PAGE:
When I first started praying through the psalms, I used to get tripped up on psalms like Psalm 109. In this psalm David seems vengeful and angry. How could David pray that his enemies’ children would become wandering beggars (v. 10)? There are a couple of important perspectives to keep in mind.
First, humans are sinful and often treat each other in terrible ways. A casual glance at news headlines on any given day will confirm this truth all too clearly. In Psalm 109, David had suffered at the hands of people who falsely accused him (v. 2). This was a serious situation that could potentially be life-threatening. David also informs us that he was not their only victim. These people “hounded to death the poor and the needy and the brokenhearted” (v. 16). How should we respond in this type of situation? How should we pray in the face of deep human evil directed against us?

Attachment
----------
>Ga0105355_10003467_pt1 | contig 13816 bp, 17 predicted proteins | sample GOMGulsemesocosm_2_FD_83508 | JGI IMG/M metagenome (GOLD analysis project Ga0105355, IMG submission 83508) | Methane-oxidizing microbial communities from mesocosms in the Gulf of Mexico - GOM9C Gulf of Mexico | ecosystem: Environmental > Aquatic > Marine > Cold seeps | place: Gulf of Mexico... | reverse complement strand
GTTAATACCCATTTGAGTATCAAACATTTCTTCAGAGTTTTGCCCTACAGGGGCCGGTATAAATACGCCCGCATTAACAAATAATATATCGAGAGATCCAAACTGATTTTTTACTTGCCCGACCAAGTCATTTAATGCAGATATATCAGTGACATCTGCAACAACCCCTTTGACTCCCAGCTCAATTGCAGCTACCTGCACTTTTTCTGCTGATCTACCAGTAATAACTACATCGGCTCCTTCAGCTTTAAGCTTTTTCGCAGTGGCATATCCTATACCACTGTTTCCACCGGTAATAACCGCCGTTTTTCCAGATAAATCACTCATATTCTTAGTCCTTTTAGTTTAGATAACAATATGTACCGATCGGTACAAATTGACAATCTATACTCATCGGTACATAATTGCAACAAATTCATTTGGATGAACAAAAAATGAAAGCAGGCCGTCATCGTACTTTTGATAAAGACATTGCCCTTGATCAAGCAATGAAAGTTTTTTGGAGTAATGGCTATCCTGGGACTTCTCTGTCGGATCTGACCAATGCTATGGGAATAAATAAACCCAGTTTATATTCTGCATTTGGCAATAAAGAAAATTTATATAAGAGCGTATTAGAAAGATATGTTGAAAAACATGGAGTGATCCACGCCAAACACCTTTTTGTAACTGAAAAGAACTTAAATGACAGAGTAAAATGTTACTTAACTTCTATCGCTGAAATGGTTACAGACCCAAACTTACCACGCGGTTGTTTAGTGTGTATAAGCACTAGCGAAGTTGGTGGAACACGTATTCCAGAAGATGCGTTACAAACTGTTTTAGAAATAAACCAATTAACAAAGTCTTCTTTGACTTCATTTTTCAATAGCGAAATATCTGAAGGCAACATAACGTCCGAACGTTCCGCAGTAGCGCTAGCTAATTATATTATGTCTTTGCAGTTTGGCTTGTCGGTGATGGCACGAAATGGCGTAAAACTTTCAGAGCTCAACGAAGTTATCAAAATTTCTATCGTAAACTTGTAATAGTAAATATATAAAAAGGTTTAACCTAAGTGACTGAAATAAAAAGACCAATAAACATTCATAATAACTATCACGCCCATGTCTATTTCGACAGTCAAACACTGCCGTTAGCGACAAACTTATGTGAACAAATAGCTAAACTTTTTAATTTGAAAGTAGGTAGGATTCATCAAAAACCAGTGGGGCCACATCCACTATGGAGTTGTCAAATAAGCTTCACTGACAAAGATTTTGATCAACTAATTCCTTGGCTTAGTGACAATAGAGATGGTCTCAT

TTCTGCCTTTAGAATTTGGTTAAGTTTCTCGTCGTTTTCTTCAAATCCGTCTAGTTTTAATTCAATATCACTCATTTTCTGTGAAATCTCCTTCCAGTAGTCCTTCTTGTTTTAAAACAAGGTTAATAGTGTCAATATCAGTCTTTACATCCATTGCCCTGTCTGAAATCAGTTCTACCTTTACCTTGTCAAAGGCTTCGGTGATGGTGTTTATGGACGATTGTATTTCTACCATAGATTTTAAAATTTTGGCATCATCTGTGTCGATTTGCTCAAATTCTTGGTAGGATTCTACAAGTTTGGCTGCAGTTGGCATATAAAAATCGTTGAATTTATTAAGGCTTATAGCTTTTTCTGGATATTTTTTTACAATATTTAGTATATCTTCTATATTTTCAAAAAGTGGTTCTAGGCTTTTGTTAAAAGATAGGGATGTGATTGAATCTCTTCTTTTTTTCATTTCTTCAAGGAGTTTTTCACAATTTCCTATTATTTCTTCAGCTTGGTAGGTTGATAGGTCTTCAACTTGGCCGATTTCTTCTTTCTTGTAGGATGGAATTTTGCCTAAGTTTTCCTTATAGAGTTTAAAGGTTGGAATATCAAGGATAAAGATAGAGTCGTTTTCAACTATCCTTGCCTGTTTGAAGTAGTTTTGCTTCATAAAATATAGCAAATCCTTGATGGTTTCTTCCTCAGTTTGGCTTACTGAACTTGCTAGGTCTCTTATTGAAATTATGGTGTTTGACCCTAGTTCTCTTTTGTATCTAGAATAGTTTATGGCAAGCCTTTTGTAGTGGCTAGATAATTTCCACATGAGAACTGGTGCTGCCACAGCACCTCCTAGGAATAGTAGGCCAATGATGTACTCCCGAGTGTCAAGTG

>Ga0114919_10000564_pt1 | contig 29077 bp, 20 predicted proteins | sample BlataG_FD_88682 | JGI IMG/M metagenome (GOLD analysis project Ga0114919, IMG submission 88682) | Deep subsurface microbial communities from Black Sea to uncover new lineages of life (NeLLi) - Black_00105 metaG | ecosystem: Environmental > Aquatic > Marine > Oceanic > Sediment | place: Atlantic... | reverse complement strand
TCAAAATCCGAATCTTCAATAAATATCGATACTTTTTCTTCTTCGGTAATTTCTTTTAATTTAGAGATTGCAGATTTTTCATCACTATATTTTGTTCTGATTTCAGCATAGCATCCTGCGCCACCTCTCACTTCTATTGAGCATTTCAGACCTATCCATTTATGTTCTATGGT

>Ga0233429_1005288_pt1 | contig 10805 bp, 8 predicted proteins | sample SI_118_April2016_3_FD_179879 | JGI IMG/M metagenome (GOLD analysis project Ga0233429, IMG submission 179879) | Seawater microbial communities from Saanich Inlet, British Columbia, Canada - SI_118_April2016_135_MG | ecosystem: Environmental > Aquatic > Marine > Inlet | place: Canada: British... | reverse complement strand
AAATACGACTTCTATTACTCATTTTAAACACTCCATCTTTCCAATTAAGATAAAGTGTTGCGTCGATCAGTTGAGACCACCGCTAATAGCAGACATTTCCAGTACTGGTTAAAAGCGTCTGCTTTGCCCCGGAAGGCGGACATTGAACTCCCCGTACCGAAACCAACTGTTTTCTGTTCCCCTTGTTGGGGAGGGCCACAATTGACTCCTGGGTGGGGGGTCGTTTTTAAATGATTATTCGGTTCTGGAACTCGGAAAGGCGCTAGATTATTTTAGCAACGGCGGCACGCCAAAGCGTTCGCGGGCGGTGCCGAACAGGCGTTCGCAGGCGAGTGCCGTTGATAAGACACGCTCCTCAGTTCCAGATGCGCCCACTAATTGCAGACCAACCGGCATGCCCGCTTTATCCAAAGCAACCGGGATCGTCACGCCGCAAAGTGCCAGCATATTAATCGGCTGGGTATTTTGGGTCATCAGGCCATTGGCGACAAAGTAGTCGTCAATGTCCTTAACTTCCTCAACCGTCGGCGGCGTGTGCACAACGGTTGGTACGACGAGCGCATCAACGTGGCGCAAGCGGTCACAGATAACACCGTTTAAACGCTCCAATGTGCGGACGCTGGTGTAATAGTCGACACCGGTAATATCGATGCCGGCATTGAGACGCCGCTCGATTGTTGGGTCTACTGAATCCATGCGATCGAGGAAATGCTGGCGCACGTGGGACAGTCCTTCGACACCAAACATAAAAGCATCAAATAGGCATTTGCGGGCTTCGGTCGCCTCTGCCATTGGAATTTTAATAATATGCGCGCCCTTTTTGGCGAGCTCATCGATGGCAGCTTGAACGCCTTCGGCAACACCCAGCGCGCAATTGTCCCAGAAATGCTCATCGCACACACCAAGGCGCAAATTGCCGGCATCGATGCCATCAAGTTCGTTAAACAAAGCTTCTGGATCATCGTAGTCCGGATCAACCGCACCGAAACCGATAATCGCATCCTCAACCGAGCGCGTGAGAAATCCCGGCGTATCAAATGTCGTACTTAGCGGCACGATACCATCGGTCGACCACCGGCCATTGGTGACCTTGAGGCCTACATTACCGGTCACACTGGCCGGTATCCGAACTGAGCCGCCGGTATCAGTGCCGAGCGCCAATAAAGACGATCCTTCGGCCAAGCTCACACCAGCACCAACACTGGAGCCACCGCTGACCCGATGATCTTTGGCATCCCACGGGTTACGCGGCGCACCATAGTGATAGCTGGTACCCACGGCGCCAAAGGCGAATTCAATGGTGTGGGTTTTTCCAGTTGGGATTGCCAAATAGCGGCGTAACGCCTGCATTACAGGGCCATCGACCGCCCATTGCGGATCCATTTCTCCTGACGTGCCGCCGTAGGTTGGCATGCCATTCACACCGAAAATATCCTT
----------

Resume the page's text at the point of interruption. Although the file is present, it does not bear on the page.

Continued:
Second, what David does in this psalm is communicate his anger, hatred, and frustration before God. He is honest about how he feels. Sometimes when we are deeply wounded, disturbing thoughts and feelings well up in us. David takes those desires and lays them before God in a straightforward way (vv. 6–20). By doing this, David makes his anger against his enemies a part of his relationship with God. It is reassuring to realize that God is big enough to handle our honesty. David begs God to act in this situation and then, appropriately, leaves his circumstances in God’s hands.
The New Testament clarifies that Jesus not only hears prayers like this from us but also, He Himself experienced injustice. Like David, Jesus was falsely accused and betrayed by someone He loved (vv. 4–5).
>> Do you struggle with bitter feelings toward those who have wronged you? Follow David’s example and bring those emotions honestly before God. Then pray that He will go before you in that difficult situation, showing you how to respond and acting on your behalf.
God of Justice, though You have laid claim to vengeance, we still grapple with the injuries of evil directed at ourselves. We ask for Your justice upon those who harm us—and also for the power to extend love and forgiveness to them.